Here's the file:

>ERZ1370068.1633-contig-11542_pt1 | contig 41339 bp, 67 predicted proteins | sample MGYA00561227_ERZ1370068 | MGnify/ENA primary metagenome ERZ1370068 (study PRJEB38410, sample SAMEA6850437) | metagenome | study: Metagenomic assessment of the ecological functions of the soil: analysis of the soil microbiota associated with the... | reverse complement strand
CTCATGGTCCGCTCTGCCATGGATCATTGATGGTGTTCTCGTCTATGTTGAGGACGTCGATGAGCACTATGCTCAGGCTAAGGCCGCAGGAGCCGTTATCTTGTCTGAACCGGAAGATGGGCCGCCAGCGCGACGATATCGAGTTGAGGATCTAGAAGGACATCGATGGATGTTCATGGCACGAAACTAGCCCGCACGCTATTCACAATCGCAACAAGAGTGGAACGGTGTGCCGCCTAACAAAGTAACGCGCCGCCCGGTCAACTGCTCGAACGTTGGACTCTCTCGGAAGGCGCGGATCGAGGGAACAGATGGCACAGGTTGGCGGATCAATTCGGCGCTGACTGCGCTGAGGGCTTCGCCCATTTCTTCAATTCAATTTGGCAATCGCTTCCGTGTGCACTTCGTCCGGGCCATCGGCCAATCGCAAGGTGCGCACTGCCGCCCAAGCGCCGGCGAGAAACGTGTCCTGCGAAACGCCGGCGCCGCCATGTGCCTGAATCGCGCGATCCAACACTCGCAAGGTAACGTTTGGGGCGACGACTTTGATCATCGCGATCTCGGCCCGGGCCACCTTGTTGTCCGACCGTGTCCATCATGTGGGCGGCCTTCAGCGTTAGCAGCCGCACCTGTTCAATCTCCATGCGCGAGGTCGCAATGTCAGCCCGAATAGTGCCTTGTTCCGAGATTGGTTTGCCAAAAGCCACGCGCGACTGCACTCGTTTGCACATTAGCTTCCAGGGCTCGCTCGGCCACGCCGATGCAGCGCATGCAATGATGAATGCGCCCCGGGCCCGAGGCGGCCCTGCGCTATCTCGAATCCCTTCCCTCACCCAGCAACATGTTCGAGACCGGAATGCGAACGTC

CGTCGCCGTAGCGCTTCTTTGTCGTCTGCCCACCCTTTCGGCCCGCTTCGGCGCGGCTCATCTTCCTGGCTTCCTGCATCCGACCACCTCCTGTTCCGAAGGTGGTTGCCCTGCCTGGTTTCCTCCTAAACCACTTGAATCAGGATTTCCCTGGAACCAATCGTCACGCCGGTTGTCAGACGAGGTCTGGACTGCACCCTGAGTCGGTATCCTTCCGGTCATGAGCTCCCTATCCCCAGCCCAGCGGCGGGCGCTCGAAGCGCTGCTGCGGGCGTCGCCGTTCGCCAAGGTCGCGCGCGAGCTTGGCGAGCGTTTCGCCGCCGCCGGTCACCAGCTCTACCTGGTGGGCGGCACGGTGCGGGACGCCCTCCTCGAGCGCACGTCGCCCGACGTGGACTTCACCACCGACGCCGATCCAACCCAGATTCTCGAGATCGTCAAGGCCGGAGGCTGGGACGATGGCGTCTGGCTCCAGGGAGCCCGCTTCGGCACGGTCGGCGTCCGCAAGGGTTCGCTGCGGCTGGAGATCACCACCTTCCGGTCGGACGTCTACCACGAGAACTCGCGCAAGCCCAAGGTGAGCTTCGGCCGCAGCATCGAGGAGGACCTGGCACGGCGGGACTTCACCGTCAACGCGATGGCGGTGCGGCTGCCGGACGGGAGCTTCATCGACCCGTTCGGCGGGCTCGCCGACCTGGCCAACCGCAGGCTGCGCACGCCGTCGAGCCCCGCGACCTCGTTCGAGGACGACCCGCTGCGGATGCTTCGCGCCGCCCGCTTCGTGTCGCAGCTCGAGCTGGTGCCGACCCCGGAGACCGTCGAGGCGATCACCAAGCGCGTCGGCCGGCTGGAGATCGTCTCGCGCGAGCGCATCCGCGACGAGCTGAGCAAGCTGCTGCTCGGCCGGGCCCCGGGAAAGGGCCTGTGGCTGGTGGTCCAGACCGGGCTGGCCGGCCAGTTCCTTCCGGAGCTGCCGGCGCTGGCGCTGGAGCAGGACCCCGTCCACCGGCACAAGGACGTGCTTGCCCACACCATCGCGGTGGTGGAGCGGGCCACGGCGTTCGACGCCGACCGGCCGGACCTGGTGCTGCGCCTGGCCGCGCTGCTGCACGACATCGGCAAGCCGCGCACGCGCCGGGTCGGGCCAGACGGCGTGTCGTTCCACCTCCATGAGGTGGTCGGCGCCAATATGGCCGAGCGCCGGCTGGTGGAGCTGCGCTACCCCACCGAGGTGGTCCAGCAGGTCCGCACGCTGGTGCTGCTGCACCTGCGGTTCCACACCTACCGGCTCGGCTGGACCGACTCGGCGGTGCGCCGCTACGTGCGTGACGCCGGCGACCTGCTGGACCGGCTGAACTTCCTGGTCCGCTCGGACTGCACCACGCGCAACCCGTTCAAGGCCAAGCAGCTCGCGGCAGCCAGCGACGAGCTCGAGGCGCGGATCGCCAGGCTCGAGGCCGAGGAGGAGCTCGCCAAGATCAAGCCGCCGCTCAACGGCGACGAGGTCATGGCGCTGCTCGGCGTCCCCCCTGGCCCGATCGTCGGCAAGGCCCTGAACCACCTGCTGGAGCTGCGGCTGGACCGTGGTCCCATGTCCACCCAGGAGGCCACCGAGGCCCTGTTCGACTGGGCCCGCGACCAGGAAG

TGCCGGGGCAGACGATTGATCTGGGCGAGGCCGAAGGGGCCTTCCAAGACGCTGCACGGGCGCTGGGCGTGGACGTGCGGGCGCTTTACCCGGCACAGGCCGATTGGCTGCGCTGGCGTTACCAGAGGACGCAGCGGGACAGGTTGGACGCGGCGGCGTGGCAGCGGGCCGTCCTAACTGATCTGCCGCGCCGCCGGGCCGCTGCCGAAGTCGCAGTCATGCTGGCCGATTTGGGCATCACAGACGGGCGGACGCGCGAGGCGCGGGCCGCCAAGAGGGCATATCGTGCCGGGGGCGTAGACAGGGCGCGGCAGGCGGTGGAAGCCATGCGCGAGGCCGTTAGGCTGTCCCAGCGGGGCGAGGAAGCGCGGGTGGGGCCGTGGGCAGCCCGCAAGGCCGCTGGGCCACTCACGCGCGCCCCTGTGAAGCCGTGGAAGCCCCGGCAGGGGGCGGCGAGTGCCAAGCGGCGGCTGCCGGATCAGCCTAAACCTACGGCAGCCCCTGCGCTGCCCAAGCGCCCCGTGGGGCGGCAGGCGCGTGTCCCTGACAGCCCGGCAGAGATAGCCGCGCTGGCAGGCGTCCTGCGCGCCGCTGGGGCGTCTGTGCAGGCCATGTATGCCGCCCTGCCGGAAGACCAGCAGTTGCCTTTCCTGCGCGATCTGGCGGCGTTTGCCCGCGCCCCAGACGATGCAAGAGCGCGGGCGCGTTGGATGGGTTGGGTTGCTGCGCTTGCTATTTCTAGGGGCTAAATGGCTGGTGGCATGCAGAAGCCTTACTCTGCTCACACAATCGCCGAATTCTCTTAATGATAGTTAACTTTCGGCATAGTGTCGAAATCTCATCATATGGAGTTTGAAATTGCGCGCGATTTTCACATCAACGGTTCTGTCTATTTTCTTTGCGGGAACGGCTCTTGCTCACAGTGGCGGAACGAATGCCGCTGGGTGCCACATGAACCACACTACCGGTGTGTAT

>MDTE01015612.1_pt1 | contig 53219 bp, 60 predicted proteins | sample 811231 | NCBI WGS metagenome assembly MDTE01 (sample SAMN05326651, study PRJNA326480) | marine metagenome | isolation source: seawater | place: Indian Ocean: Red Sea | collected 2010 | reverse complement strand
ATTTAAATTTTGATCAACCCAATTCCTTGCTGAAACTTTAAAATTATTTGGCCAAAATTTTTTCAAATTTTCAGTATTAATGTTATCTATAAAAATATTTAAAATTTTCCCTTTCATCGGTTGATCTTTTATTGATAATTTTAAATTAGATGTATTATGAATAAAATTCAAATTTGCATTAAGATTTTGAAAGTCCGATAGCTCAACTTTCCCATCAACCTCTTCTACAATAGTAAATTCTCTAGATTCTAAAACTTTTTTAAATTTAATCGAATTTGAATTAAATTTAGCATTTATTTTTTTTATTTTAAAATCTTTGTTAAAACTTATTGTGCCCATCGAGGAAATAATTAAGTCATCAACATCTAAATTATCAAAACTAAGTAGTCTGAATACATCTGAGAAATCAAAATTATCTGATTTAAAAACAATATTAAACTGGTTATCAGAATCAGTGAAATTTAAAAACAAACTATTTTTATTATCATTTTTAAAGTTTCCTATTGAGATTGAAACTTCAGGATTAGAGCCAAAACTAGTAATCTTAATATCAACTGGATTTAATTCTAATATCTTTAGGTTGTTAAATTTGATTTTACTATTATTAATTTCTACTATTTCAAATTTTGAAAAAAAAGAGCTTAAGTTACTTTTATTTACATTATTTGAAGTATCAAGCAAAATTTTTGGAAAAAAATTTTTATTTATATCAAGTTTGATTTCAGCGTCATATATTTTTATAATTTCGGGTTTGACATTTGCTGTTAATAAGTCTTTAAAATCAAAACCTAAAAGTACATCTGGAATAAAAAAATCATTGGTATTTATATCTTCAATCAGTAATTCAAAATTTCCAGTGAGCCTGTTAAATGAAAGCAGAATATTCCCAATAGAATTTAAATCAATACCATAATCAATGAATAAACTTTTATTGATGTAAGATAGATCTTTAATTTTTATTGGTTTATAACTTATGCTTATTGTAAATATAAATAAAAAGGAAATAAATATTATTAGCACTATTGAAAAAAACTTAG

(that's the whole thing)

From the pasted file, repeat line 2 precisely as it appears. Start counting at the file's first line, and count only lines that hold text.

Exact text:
CTCATGGTCCGCTCTGCCATGGATCATTGATGGTGTTCTCGTCTATGTTGAGGACGTCGATGAGCACTATGCTCAGGCTAAGGCCGCAGGAGCCGTTATCTTGTCTGAACCGGAAGATGGGCCGCCAGCGCGACGATATCGAGTTGAGGATCTAGAAGGACATCGATGGATGTTCATGGCACGAAACTAGCCCGCACGCTATTCACAATCGCAACAAGAGTGGAACGGTGTGCCGCCTAACAAAGTAACGCGCCGCCCGGTCAACTGCTCGAACGTTGGACTCTCTCGGAAGGCGCGGATCGAGGGAACAGATGGCACAGGTTGGCGGATCAATTCGGCGCTGACTGCGCTGAGGGCTTCGCCCATTTCTTCAATTCAATTTGGCAATCGCTTCCGTGTGCACTTCGTCCGGGCCATCGGCCAATCGCAAGGTGCGCACTGCCGCCCAAGCGCCGGCGAGAAACGTGTCCTGCGAAACGCCGGCGCCGCCATGTGCCTGAATCGCGCGATCCAACACTCGCAAGGTAACGTTTGGGGCGACGACTTTGATCATCGCGATCTCGGCCCGGGCCACCTTGTTGTCCGACCGTGTCCATCATGTGGGCGGCCTTCAGCGTTAGCAGCCGCACCTGTTCAATCTCCATGCGCGAGGTCGCAATGTCAGCCCGAATAGTGCCTTGTTCCGAGATTGGTTTGCCAAAAGCCACGCGCGACTGCACTCGTTTGCACATTAGCTTCCAGGGCTCGCTCGGCCACGCCGATGCAGCGCATGCAATGATGAATGCGCCCCGGGCCCGAGGCGGCCCTGCGCTATCTCGAATCCCTTCCCTCACCCAGCAACATGTTCGAGACCGGAATGCGAACGTC